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Castello di Querceto Il Querciolaia Colli della Toscana Centrale 2004

Other Red Blends from Tuscany, Italy
  • W&S94
  • RP92
  • WS91
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Winemaker Notes

Deep and brilliant ruby red, full-bodied, intense and harmonious. Dry and strong with prolonged impact on the palate.

Food matches: elaborate meat dishes and aged cheeses.

Critical Acclaim

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W&S 94
Wine & Spirits
A blend of sangiovese with cabernet sauvignon (35 percent) from Greve in Chianti, this grows in a ten-acre vineyard that rises to 1,400 feet. The wine has a gentle complexity, its softer tones of mushrooms and forest floor trapped by ferrous tannins, giving it the edge of iron shavings. It opens with air, the fruit fresh and lasting, the flavors expanding as if to predict a long life ahead.
RP 92
Robert Parker's Wine Advocate
The 2004 Il Querciolaia (65% Sangiovese, 35% Cabernet Sauvignon) is a supremely elegant wine laced with layers of ripe, perfumed fruit earthiness and herbs, all of which are framed by silky, ripe tannins. This polished red offers outstanding balance in a refined, sensual style, even if it is somewhat compact at this stage. Anticipated maturity: 2011-2022.
WS 91
Wine Spectator
The 2004 Il Querciolaia (65% Sangiovese, 35% Cabernet Sauvignon) is a supremely elegant wine laced with layers of ripe, perfumed fruit earthiness and herbs, all of which are framed by silky, ripe tannins. This polished red offers outstanding balance in a refined, sensual style, even if it is somewhat compact at this stage. Anticipated maturity: 2011-2022.
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Castello di Querceto

Castello di Querceto

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Castello di Querceto, Tuscany, Italy
Image of winery
The François family, which settled in Tuscany in the 18th century, has owned the Castello di Querceto estate since 1897. Of French origin, the family has produced such illustrious personalities as Giuseppe François, a noted mathematician, and Alessandro, an expert on archaeology and the discoverer of important Etruscan works like the celebrated François Vase, which is now preserved in the Archaeological Museum in Florence. Castello di Querceto and the land surrounding it are fascinating places steeped in history. In the past, the castle, erected as a lookout point on the Via Cassia Imperiale, one of the principal arteries of the Roman period, helped to defend the immediate area. Today, encircled by the green of the forests and the hills, it seems as if it had been constructed purposely to protect the invaluable heritage of its vineyards and olive orchards. Vines and olives grow on both sides of the valley of the Dudda, from the Sugame Pass and, beyond Dudda, toward Lucolena and Mount San Michele, which reaches a height of 400 to 500 meters (1,312-1,640 feet).

One of the most iconic regions of Italy for wine, scenery, and history, Tuscany is the world’s most important outpost for the Sangiovese grape. Ranging in style from fruity and simple to complex and age-worthy, as well as in price from budget-friendly to ultra-premium, Sangiovese makes up a significant percentage of plantings here, with the white Trebbiano Toscano trailing far behind. Within Tuscany, many esteemed wines are produced in their respective sub-zones, including Chianti, Brunello di Montalcino, Bolgheri, and Vino Nobile di Montepulciano. The climate is Mediterranean and the topography consists mostly of picturesque rolling hills, with the hillside locations hosting the best vines, as Sangiovese ripens most efficiently with maximum exposure to sunlight.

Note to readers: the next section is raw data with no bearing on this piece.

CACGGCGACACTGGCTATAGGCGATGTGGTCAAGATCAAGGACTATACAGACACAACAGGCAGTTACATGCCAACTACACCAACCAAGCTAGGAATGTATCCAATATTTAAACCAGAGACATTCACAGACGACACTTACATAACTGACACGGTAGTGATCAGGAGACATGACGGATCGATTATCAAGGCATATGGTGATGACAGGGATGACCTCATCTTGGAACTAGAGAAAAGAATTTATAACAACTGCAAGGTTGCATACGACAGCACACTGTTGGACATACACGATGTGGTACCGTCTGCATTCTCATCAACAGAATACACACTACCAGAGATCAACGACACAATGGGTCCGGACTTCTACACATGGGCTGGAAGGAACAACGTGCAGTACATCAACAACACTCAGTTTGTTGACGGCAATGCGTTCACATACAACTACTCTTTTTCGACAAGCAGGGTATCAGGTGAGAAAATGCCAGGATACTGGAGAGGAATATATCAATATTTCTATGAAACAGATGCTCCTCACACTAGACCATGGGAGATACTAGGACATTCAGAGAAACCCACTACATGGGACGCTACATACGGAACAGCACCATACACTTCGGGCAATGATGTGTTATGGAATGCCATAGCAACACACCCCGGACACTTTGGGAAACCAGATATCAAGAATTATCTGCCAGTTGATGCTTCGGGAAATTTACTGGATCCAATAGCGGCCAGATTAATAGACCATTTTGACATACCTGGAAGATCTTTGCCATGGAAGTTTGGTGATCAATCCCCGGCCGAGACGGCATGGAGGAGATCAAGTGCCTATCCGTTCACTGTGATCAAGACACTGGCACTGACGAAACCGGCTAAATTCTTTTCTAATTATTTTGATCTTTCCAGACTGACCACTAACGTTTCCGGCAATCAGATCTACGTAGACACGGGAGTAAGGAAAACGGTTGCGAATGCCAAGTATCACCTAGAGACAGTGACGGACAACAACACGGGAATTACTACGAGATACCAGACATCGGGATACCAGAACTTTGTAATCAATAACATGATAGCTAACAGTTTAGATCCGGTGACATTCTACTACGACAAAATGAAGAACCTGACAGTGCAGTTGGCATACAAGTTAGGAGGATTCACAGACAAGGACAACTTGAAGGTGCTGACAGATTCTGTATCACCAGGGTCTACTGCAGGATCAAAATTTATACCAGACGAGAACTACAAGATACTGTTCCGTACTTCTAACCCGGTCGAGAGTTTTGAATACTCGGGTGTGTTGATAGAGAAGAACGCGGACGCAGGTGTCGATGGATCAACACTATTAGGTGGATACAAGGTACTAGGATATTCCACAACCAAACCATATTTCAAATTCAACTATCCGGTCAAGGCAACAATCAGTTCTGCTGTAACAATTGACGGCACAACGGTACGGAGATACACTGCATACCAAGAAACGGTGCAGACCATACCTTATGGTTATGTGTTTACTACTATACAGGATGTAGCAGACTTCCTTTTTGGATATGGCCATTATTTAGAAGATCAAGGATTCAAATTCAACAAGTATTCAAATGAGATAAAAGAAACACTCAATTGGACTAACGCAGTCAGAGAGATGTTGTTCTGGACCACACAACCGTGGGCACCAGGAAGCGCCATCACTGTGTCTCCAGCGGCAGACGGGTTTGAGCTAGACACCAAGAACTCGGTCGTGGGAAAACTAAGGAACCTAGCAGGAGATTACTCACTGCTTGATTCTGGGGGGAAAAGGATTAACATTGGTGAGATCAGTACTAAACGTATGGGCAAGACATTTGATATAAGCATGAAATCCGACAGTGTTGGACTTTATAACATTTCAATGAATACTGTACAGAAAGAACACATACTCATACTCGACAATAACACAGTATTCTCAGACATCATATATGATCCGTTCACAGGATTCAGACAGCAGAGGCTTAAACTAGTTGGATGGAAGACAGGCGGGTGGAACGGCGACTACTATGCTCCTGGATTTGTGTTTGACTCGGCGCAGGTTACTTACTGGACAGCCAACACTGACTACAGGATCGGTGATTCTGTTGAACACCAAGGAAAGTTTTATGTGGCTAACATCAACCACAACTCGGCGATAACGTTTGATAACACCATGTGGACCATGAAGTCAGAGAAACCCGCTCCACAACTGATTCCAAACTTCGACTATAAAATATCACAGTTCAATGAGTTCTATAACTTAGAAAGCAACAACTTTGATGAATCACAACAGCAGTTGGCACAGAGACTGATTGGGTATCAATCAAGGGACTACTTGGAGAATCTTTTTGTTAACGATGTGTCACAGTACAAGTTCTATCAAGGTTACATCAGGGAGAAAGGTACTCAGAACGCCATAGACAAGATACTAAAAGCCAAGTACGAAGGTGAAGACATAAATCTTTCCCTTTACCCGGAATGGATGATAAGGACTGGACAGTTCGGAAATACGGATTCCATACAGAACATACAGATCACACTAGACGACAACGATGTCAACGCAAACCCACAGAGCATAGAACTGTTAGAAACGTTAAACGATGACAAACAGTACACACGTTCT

Sangiovese at its simplest, often carrying a regional designation of Chianti or just Italy, produces straightforward pizza-friendly wines with bright red fruit and not much more, but at its best it shows remarkable complexity. In top-quality Sangiovese-based wines, expressive notes of sour cherry, balsamic vinegar, dried herbs, leather, fresh earth, dried flowers, anise, tobacco smoke, and cured meat fill the glass. Brunello in particular is sensitive to vintage variation, performing best in years that are not too hot and not too cold. Chianti is associated with tangy and food-friendly dry wines at various price points. A more recent phenomenon as of the 1970s is the “Super Tuscan”—a wine made from international grape varieties like Cabernet Sauvignon, Merlot, Cabernet Franc, or Syrah, often grown in Tuscany’s Bolgheri region, with or without Sangiovese.

Other Red Blends

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With hundreds of red grape varieties to choose from, winemakers have the freedom to create a virtually endless assortment of blended wines. In many European regions, strict laws are in place determining the set of varieties that may be used, but in the New World experimentation is permitted and encouraged. Blending can be utilized to create complex wines with many different layers of flavors and aromas, or to create more balanced wines. For example, a variety that is soft and full-bodied may be combined with one that is lighter with naturally high acidity. Sometimes small amounts of a particular variety are added to boost color or aromatics. Blending can take place before or after fermentation, with the latter, more popular option giving more control to the winemaker over the final qualities of the wine.

PIN268016_2004 Item# 106770